Mentorship program inspires professionals to do more, be more

by Kimberly Greene30 Apr 2019

Industry leader Patty Arvielo has seen the direct impact that mentorship offers to individuals within a community, and to employees in a business context.

So when Arvielo, president of New American Funding, started thinking about ways to give back to the industry that has offered her a life that she never dreamt of leading, mentorship was a natural fit. There weren’t many resources for young, aspiring women in the industry to facilitate one-on-one exchanges with industry leaders, Arvielo launched a mentorship program, Thrive & Learn.

Arvielo, who is this year’s Woman of Distinction award winner, remembers her own search for a mentor. In fact, most of her early mentors didn’t even know they were role models to her.

“It was like that invisible relationship where I admired them from afar, I watched what they did, I looked at how they conducted business and that was usually within the umbrella of my own organization. I looked upwards to see where I saw myself—which was hard, because there were no women,” Arvielo said. “I still found alignment in leadership styles that I admired and I would just emulate.”

Everyone loves the idea of mentoring, but when it comes to finding a mentor—or even finding someone who wants a mentor—the matchmaking can be tricky. Through Thrive & Learn, Arvielo is offering her personal expertise to mortgage professionals who want to be more and do more.

For three months, people have direct access to Arvielo. They can ask her questions at any time and on a monthly group Skype call, everyone connects for answers, advice, and feedback to those questions and other issues. She presents herself as an open book for people aspiring to greatness in the mortgage industry.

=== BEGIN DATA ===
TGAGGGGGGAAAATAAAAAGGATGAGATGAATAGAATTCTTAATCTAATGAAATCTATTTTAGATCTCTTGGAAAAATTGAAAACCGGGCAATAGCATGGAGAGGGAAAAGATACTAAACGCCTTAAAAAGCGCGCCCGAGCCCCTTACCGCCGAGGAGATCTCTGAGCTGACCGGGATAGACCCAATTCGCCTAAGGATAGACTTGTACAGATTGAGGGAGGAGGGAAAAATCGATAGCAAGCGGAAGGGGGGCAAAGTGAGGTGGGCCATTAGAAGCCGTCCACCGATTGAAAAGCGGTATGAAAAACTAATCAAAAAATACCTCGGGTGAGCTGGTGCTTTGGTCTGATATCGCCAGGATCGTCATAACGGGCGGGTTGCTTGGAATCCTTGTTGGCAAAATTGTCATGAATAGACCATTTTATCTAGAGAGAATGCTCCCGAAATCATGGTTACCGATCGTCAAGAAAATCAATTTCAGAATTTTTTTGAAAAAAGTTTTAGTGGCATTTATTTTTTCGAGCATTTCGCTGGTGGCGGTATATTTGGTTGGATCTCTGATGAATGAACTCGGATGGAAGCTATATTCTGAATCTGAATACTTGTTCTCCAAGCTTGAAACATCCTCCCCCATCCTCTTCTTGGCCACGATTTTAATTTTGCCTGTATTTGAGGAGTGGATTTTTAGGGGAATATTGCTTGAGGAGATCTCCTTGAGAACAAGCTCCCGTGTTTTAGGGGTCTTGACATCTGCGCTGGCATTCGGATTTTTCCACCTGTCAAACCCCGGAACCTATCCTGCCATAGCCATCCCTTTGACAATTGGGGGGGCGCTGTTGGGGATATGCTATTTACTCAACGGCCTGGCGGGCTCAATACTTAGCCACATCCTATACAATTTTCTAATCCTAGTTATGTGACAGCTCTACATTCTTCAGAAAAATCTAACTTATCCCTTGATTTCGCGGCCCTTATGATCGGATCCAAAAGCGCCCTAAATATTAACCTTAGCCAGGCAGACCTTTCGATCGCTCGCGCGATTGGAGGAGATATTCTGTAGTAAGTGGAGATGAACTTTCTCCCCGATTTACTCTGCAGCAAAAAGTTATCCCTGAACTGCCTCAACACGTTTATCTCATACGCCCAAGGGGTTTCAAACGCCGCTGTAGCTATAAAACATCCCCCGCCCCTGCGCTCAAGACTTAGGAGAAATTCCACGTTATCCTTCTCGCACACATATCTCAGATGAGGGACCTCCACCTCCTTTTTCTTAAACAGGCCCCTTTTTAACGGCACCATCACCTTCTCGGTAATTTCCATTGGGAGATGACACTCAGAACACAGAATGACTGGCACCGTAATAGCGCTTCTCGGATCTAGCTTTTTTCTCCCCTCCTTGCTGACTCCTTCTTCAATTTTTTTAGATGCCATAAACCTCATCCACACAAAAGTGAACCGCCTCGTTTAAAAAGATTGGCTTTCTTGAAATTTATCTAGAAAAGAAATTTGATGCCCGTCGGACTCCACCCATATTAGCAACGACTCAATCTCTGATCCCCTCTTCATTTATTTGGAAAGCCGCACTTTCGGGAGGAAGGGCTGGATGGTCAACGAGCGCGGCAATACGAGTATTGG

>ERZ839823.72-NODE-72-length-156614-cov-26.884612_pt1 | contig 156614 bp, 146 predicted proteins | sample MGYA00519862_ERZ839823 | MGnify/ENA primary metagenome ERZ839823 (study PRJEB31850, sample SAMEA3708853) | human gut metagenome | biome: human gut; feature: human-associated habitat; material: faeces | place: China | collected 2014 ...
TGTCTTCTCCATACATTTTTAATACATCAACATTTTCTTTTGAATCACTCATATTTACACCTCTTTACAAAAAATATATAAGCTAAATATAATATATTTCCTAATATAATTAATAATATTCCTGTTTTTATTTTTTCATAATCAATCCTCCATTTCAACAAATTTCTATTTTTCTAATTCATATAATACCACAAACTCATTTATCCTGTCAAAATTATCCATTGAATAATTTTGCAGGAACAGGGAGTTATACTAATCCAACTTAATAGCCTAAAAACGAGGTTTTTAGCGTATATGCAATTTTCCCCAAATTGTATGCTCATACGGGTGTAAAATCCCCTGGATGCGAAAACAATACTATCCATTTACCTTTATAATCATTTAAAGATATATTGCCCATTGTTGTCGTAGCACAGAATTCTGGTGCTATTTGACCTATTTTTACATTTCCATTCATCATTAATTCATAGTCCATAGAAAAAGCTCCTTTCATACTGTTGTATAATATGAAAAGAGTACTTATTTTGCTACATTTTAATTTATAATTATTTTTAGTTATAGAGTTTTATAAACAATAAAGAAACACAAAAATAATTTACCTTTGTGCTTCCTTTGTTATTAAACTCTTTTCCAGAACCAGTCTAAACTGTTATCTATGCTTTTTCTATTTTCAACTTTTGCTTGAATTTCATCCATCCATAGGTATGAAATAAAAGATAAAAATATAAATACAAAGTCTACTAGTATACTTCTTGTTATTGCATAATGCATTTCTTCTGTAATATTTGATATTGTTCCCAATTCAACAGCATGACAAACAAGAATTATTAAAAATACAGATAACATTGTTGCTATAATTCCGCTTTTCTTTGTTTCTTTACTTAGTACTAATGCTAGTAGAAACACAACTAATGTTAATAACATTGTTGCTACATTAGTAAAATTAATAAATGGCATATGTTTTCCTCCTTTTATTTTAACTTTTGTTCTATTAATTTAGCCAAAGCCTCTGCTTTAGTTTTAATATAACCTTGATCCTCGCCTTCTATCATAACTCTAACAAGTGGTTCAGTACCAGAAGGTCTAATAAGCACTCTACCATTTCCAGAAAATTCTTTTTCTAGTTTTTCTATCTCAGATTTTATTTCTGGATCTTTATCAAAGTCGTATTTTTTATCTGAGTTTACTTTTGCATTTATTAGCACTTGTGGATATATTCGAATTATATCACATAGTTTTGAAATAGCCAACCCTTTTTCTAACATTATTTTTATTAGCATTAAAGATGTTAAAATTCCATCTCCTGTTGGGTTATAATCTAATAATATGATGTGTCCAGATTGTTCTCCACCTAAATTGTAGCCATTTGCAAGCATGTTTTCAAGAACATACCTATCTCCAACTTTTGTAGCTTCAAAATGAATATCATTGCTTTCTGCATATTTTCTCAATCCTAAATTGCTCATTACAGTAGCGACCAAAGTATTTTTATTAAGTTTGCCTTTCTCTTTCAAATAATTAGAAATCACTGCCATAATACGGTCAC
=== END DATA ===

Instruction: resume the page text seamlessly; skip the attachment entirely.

Many programs offer similar avenues for advice, but Arvielo takes it one step further. She is a mother and a wife first, she says, and then she is the president of NAF, and she wants to work with others who are aligned philosophically, professionally and personally.

“If your personal life sucks, your work life sucks. So I really try to put that message,” Arvielo said. “I talk a lot about Rick’s and my relationship, how I deal with my children; I really put myself out there personally because without being happy personally, or within yourself, you won’t succeed in business—and if you do, you’re unhappy.”

At first, the program was only open to women because Arvielo was drawn to the idea of empowering women to see themselves in leadership positions. Increasingly, however, Arvielo found that men were also interested, so she expanded the program to include them.

Part of that desire for inclusion is Arvielo’s commitment to the men in leadership positions who helped her get to where she is today. Another part of it is her desire for balance.

“It’s taken a long time for women to put themselves out there, and I want to be a direct conduit where men are also comfortable in speaking about the importance of women in their industry. So I balance myself as a leader to make sure I wouldn’t have pulled too far in one direction or the other. It’s really hard, if you think about it—I’m speaking as someone who is an advocate for a women in mortgage to a company that’s still primarily male,” Arvielo said.

But she also knows that men have a role to play in leveling that playing field, and the best way to do that is to get them involved.

“Men have the biggest responsibility to women, because they’re the ones that are our fathers,” Arvielo said. “I try to teach men that work with me how to give positive messaging and encouragement to daughters, because they’re our first male role models,” Arvielo said.

She encourages participants to ask anything at all; there are no dumb questions in these groups, and there are often a lot of commonalities that shape the agendas for each call. These shared experiences and aspirations all form to build a network with each other, and with Arvielo, long after the mentorship session is over.

Arvielo is very diplomatic in everything she does, and feels she has struck a balance to help young originators regardless of their respective gender or whether they’re from NAF or another mortgage company.

“I know the importance of having a safe place to go to ask certain questions,” she said. “It’s important.”